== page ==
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This release is the product of a new partnership between MDG and Denon which will see the re-release of many jewels in the Denon catalogue and make them more widely available outside of Asia. They’ve started strong with this one, and if it’s a sign of things to come then they’ve done us all a favour.
These Bruckner performances are forty years old, but they sound freshly minted, and they radiate authority. This sort of disc could easily pass you by, but don’t let it because, if you’re a Bruckner fan then, you will find it ticks pretty much every conceivable box.
For one thing, the orchestral playing is fantastic, and it’s captured in early digital sound that is nothing short of ear-popping. There is nothing like the opening of Symphony No. 7 as you’ll hear it played here. I was so entranced when I heard it that I could only scribble in my notes, “totally Dresden!” That yearning upward span of the cello melody unfolds against a tingling shimmer that is full of hope, suggestion and colour. It’s utterly spine tingling and sets the tone for a pair of quite sensational performances.
The Staatskapelle Dresden have an authority all of their own when it comes to this core Austro-German repertoire, and they sound like the smoothest of well-oiled machines. Every component is built together in such a way that allows for not a single crack in the texture. The winds have a choral quality, such as in the dazzlingly fresh second theme of No. 7’s opening, and the strings create the most sensationally warm bed of sound that sings in its own completely individual way. Listen, for example, to their chocolate mahogany tone at the start of No. 4's slow movement, and not just in the cellos' opening theme but also in the full string cadence that follows, which envelops the listener like a warm embrace. Contrastingly, they bring surprisingly sensuous warmth to the second theme of No. 7’s finale.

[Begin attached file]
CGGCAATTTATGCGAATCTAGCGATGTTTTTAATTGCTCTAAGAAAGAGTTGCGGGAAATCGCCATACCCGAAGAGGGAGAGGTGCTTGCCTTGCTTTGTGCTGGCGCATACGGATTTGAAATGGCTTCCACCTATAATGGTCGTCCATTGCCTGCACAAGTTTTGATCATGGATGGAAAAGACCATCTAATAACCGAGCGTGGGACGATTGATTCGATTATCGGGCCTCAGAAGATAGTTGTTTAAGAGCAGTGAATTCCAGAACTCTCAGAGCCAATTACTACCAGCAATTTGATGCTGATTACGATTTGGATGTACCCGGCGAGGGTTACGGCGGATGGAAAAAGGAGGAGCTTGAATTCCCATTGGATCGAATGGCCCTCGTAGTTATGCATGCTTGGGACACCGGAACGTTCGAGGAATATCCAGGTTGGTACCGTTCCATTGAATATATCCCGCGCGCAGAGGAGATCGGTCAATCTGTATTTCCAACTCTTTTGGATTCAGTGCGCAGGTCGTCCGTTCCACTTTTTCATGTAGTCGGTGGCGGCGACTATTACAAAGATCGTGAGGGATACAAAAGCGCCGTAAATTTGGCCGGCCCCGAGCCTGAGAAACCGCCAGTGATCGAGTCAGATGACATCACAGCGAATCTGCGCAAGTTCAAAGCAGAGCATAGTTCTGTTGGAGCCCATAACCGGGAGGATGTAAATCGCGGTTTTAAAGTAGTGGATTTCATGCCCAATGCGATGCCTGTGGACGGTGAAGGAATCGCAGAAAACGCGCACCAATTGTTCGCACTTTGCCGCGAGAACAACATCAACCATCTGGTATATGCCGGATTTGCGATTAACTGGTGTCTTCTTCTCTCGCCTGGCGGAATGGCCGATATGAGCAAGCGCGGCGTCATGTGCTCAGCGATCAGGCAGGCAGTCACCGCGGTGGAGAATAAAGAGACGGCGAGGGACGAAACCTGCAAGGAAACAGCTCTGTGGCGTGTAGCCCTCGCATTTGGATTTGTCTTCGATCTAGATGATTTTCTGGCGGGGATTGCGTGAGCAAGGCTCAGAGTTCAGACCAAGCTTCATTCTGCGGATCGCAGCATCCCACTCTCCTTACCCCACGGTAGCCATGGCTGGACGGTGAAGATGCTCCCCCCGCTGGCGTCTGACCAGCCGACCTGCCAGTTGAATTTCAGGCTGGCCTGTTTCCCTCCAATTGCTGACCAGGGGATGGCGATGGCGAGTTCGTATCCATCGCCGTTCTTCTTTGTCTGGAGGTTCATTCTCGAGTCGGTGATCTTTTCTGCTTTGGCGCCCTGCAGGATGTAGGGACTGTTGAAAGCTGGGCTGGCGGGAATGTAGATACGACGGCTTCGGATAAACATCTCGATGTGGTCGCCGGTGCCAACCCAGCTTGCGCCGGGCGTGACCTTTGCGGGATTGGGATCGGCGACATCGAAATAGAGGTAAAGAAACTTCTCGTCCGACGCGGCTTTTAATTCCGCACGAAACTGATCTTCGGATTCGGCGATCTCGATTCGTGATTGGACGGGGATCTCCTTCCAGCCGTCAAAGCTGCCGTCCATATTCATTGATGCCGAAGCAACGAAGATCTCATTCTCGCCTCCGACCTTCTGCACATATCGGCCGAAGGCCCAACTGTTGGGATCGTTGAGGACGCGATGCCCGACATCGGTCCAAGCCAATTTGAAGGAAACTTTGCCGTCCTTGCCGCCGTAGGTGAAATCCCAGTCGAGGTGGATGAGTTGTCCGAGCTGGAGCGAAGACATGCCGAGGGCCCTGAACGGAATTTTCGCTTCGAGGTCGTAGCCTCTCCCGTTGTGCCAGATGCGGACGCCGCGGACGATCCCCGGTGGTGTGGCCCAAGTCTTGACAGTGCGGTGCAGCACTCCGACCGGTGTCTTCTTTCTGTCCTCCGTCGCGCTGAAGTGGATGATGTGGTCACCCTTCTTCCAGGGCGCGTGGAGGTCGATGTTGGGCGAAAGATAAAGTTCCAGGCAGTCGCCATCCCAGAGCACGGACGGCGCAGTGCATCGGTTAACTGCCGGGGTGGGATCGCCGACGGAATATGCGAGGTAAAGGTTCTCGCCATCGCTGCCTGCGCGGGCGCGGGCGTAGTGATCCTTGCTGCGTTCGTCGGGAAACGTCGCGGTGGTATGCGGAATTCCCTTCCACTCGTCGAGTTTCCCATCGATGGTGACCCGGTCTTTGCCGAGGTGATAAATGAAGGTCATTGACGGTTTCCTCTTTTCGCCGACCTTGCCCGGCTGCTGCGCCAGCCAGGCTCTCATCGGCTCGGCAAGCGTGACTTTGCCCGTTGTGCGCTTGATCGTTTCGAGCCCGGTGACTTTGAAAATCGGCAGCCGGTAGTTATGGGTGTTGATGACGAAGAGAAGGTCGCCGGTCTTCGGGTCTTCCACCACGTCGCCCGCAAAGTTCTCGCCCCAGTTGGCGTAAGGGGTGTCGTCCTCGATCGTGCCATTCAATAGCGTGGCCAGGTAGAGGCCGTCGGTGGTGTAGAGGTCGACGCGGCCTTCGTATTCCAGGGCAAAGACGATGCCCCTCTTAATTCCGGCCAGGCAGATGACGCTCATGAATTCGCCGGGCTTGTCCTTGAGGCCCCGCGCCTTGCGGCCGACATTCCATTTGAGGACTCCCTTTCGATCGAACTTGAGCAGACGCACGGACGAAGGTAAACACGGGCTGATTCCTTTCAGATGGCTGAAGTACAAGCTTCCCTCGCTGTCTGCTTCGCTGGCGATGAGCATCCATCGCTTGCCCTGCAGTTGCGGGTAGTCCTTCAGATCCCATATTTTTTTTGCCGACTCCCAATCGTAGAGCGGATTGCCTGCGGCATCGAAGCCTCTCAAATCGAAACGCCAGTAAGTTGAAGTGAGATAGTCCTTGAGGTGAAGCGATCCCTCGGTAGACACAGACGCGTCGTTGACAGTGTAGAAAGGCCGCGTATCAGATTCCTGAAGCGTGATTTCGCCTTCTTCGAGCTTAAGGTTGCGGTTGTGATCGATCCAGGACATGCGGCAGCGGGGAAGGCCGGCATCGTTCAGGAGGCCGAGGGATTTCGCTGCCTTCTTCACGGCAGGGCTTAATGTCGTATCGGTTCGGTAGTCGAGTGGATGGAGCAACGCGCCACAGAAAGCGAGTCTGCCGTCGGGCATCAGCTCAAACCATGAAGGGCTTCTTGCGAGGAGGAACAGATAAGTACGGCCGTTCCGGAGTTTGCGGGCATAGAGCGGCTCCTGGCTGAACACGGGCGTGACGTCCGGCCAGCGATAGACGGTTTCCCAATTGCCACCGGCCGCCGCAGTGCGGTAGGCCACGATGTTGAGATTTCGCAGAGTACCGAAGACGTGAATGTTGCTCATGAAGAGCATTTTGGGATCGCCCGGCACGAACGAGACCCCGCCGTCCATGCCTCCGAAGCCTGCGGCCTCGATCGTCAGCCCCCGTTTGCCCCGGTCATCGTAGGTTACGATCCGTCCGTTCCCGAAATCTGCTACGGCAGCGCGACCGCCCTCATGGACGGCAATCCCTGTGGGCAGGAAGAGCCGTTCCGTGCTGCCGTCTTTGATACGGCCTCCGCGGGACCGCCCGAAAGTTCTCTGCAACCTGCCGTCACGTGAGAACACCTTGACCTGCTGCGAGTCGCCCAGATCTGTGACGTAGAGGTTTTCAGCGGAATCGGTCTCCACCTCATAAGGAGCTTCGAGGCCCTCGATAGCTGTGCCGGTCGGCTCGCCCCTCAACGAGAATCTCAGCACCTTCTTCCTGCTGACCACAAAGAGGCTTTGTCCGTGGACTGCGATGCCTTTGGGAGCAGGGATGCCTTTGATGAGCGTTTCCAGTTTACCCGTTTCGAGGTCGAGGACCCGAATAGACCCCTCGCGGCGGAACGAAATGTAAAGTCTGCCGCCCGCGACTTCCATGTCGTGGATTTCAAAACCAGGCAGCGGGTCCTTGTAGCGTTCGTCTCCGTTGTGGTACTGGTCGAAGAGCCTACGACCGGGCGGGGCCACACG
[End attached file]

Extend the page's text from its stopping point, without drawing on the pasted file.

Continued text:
Every so often the trumpets and trombones emerge with a distinctive rasp, but mostly the brass are remarkable for the quality of their integration into the musical texture. They lend an immense sense of majesty to the first great statement of the main theme of 4's finale, and the rich underpinning of the climaxes is never in the slightest bit forced.
Hebert Blomstedt conducted these performances nearly half his lifetime ago, but he already sounds completely in control of his brief, and his sense of the symphonies’ vision and unity is sensational. He brings something totally unique to this music. Even though he was younger then than Christian Thielemann was when he conducted his Dresden cycle, he still brings a completely distinctive sense of authority to the music. Dare I say he sounds as though he has less to prove? So there's a more relaxed authority to his conducting: the music sounds as though it's unfurling completely naturally, but also that there's an undisputed master in the cockpit.
Listen, for example, to the masterly way he shapes climax of No. 7’s second movement: the long, slow build-up is paced with rock-like certainty, and each instrumental component, from whirling strings to foundational brass, is built into the texture in a way that sounds utterly unarguable. Likewise, there is a lovely sense of build through No. 4's opening theme, Blomstedt using that magical opening as a launchpad into something greater, rather than wallowing in it for its own sake. However, he also understands the importance of contrasts. No. 7’s Scherzo feels like a fleet-footed jig – not a phrase one regularly associates with Bruckner! – and No 4's is even more exciting.
So this release is actually rather wonderful: it’s Bruckner’s two most popular symphonies, played by the most burnished and golden of European orchestras, and conducted by a master of unerring vision. Comparisons with Karajan (No. 7) and Böhm (No. 4) are not misplaced. In short, a winner!
Editor's note These recordings were also released in
2010 by Dal Segno (4: